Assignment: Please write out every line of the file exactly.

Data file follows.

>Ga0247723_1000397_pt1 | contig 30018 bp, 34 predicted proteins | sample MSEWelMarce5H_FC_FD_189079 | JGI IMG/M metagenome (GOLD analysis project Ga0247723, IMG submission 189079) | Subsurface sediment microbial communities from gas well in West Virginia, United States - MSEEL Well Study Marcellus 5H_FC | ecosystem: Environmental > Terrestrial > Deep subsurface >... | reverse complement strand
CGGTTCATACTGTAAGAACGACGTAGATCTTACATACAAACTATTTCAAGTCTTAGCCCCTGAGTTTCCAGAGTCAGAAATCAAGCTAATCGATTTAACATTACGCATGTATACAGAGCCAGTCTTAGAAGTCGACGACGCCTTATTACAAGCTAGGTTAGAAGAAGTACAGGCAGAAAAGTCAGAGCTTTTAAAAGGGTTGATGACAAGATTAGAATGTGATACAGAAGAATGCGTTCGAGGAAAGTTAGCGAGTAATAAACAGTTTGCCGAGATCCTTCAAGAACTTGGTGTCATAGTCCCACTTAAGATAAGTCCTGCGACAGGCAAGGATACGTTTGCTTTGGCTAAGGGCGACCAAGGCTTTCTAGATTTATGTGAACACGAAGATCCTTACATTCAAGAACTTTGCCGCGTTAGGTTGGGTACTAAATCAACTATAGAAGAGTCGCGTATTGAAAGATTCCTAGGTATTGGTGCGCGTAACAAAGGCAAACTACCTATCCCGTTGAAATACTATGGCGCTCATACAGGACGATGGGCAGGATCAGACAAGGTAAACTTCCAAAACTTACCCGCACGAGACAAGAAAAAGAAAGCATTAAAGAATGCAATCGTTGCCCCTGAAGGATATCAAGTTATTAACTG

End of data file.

>Ga0247723_1000397_pt1 | contig 30018 bp, 34 predicted proteins | sample MSEWelMarce5H_FC_FD_189079 | JGI IMG/M metagenome (GOLD analysis project Ga0247723, IMG submission 189079) | Subsurface sediment microbial communities from gas well in West Virginia, United States - MSEEL Well Study Marcellus 5H_FC | ecosystem: Environmental > Terrestrial > Deep subsurface >... | reverse complement strand
CGGTTCATACTGTAAGAACGACGTAGATCTTACATACAAACTATTTCAAGTCTTAGCCCCTGAGTTTCCAGAGTCAGAAATCAAGCTAATCGATTTAACATTACGCATGTATACAGAGCCAGTCTTAGAAGTCGACGACGCCTTATTACAAGCTAGGTTAGAAGAAGTACAGGCAGAAAAGTCAGAGCTTTTAAAAGGGTTGATGACAAGATTAGAATGTGATACAGAAGAATGCGTTCGAGGAAAGTTAGCGAGTAATAAACAGTTTGCCGAGATCCTTCAAGAACTTGGTGTCATAGTCCCACTTAAGATAAGTCCTGCGACAGGCAAGGATACGTTTGCTTTGGCTAAGGGCGACCAAGGCTTTCTAGATTTATGTGAACACGAAGATCCTTACATTCAAGAACTTTGCCGCGTTAGGTTGGGTACTAAATCAACTATAGAAGAGTCGCGTATTGAAAGATTCCTAGGTATTGGTGCGCGTAACAAAGGCAAACTACCTATCCCGTTGAAATACTATGGCGCTCATACAGGACGATGGGCAGGATCAGACAAGGTAAACTTCCAAAACTTACCCGCACGAGACAAGAAAAAGAAAGCATTAAAGAATGCAATCGTTGCCCCTGAAGGATATCAAGTTATTAACTG